Their purpose is to mitigate EMI, but because they connect directly from AC mains to human touchable chassis they have this additional safety burden (they are designed so that if they blow they will leave behind no residue that leaves AC mains voltage connected to chassis). If you can't get the correct replacement, you are better off pitching the UPS.
  7. May 23, 2012 #6
    Thanks again,

    OK, on the board it does say MOV4 and MOV2 next to these components.

    I moved one of components just a little bit to see the text on the board and the component just broke off and crumbled leaving only a circular metallic disk. There is absolutely no way I would be able to get a value from the casing the component.

    I can get hold of an ohmmeter next week.

    If these are identified as MOVs is there any way to know which components exactly to replace them with? My girlfriend is travelling to London this weekend and it could be my last opportunity for a while to get components.

    Cheers for the help
  8. May 23, 2012 #7


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    OK thats good to confirm their identity :)

    now, for testing purposes the PSU doesnt need them to operate. Unsolder their remains from the PCB and make sure you havent left any solder blobs shorting out circuit tracks

    Did any of those fuses that can be seen in the pic blow ?
    are there any other components that have obviously blown --- look at the transistors etc on heatsinks and make sure none of them are cracked.

    if all looks OK, you could risk firing up the unit and see what happens.
    Make sure the input voltages are within the limits of what the unit requires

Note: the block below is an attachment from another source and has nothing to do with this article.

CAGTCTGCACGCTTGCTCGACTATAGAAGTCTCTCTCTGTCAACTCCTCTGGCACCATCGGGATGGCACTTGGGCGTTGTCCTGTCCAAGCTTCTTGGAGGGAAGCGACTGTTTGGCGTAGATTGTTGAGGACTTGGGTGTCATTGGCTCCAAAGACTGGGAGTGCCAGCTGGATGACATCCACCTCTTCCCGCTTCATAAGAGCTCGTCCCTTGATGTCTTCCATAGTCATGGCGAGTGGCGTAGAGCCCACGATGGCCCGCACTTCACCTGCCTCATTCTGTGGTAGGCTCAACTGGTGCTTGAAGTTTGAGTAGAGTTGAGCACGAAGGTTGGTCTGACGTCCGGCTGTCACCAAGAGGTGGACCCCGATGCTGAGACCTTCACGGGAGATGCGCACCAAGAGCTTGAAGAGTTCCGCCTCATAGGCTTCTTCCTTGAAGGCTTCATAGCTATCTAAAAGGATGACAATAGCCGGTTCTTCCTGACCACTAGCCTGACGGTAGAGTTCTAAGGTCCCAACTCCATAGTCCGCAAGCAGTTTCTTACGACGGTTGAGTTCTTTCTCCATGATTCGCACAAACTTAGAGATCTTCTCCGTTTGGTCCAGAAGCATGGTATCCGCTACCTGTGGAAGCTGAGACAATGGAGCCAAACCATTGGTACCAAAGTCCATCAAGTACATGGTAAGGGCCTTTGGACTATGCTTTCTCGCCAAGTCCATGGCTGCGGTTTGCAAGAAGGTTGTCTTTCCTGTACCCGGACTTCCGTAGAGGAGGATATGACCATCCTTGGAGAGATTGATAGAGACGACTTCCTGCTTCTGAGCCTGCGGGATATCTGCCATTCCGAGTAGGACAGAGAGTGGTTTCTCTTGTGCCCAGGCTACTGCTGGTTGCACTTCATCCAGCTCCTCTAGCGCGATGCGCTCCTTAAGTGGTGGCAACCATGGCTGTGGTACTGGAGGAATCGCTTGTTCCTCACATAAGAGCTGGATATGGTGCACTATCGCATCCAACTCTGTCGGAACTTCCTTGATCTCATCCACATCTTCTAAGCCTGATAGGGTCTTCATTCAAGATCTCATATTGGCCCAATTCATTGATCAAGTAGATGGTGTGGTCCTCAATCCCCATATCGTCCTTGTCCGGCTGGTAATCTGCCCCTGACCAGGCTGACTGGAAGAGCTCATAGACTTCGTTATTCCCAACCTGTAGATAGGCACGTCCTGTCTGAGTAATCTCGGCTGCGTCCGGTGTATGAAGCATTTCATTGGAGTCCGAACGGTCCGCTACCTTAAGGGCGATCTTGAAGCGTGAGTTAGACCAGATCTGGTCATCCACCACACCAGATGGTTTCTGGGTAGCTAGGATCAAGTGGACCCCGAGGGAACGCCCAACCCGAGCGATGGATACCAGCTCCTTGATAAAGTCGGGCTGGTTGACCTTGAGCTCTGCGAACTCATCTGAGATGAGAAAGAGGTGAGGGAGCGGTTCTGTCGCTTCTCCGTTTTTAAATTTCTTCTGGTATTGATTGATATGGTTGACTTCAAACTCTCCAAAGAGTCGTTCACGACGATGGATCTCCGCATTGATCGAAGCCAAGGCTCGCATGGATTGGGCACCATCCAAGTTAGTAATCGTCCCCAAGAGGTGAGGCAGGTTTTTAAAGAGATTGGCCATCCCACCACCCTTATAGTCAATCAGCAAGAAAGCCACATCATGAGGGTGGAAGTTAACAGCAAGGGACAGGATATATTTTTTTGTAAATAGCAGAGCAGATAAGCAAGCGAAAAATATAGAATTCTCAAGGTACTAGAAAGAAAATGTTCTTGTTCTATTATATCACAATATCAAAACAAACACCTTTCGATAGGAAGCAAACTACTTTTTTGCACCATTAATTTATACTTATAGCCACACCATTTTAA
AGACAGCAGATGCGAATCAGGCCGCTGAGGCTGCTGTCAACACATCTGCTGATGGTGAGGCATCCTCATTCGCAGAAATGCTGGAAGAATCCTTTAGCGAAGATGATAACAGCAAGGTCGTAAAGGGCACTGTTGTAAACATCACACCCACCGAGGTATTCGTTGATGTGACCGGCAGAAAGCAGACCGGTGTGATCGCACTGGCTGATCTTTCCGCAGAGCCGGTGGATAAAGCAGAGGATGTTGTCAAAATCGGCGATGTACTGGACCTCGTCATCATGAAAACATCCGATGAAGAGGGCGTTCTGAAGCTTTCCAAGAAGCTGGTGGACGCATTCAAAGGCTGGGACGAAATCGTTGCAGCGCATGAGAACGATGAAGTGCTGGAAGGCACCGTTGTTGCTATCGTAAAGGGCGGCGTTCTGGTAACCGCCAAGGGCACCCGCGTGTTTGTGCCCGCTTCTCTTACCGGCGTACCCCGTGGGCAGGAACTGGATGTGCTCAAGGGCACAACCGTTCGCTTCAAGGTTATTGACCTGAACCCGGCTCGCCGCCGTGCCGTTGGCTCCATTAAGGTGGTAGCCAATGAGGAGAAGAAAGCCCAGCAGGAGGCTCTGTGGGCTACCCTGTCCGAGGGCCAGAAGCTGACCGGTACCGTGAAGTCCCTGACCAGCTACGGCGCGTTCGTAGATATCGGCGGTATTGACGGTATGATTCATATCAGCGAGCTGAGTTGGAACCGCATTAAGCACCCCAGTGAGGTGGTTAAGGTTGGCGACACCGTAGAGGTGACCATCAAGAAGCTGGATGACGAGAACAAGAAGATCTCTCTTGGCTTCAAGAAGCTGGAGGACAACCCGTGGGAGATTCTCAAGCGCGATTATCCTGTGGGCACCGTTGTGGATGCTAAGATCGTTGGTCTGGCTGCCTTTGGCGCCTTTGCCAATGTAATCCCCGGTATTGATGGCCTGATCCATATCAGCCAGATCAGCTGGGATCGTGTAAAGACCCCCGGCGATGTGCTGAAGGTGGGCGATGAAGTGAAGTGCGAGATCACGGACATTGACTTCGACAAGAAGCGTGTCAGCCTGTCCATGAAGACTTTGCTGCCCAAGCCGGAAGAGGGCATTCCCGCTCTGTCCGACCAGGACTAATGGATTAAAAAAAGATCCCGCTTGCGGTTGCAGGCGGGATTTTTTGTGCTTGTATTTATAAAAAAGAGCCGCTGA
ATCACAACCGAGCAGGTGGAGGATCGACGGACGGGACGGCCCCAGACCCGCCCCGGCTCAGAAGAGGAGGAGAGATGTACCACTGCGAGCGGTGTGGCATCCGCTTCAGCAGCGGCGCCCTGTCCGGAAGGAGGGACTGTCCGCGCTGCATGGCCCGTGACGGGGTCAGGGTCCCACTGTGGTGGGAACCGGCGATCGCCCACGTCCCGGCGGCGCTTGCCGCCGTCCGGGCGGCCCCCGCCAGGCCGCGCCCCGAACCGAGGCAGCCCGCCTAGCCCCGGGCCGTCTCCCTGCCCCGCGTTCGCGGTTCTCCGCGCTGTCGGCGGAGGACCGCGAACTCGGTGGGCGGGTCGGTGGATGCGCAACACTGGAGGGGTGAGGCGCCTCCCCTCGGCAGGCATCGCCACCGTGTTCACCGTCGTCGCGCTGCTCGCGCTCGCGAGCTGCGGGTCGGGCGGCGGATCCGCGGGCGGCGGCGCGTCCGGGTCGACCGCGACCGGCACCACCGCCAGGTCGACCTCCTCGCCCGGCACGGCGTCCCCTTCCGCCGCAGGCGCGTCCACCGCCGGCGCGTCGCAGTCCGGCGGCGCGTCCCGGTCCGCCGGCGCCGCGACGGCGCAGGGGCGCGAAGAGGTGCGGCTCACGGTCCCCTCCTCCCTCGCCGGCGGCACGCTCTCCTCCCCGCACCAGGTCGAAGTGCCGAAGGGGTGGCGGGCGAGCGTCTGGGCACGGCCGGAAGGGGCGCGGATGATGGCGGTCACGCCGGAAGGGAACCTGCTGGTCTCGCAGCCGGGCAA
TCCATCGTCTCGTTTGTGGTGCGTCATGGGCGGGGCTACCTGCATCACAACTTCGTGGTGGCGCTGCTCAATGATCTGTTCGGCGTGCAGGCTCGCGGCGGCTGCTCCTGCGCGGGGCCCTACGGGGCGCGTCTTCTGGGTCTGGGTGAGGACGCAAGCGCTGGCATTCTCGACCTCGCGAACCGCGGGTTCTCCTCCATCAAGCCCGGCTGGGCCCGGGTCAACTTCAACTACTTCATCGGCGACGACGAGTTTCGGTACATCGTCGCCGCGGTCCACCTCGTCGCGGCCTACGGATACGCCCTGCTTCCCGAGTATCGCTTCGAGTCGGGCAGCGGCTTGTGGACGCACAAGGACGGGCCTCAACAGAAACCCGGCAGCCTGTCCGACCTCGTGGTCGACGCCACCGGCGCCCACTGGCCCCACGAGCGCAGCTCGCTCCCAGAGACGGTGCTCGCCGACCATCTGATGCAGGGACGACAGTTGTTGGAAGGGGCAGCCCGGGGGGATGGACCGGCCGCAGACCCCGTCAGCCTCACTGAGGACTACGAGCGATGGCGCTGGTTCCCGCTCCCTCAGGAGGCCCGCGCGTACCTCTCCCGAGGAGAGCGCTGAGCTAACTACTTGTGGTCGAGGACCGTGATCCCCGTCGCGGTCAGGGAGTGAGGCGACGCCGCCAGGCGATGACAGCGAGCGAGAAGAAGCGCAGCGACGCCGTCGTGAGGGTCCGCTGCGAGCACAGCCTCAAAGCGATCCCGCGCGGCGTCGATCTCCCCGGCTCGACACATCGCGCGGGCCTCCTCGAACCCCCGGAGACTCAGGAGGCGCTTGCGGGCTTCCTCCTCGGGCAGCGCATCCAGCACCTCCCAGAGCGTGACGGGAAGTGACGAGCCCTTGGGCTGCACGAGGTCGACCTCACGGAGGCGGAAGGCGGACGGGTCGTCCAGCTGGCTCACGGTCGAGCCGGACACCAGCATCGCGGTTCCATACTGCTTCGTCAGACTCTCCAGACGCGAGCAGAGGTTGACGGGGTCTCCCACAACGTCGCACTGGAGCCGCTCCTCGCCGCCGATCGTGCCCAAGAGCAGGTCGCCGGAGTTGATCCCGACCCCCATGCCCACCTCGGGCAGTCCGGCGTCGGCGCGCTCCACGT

If it works, awesome, then we can work on the MOV's replacements
    if it doesnt and puffs more smoke from elsewhere, then chances are you are not likely to repair it and you can give it a decent burial ;)

  9. May 23, 2012 #8


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  10. May 23, 2012 #9
    ok thank you for this information.
    To test the fuses and to clean the board I'll

    need a couple days to track down a soldering iron and multimeter here - I will endeavor to do this an be back with an update then.

    I can't visually see any other blown components on the board. None of the other capacitors look blown and the transistors aren't cracked.
    As I mentioned earlier - it appears when I turn the unit on but without any input power it is working as it should (although the batteries are flat).

    Thanks again for the help and I'll be back in a day or two
  11. May 23, 2012 #10
    btw, cyberpower just sent me the service guide which has circuit diagrams on it for this unit.
    I've located on the diagrams two MOVs .. they are in different slots (MOV1 & MOV3) rather than MOV2 and MOV4 like mine are.... MOV1 & MOV3 are empty spaces on my UPS.

    Here is the guide:
    duff.tv/Service Manual_PR1500E-2200E-3000E_V00 _050829_.pdf

    I wonder if you are able to decipher the circuit diagram and advise me on what I should be ordering as a replacement? Even though I haven't yet done the diagnosis you advised I'd like to order these while I have the chance ... otherwise it could be months before I'm out of Sierra Leone.

    Thanks once again,
  12. May 23, 2012 #11


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  13. May 23, 2012 #12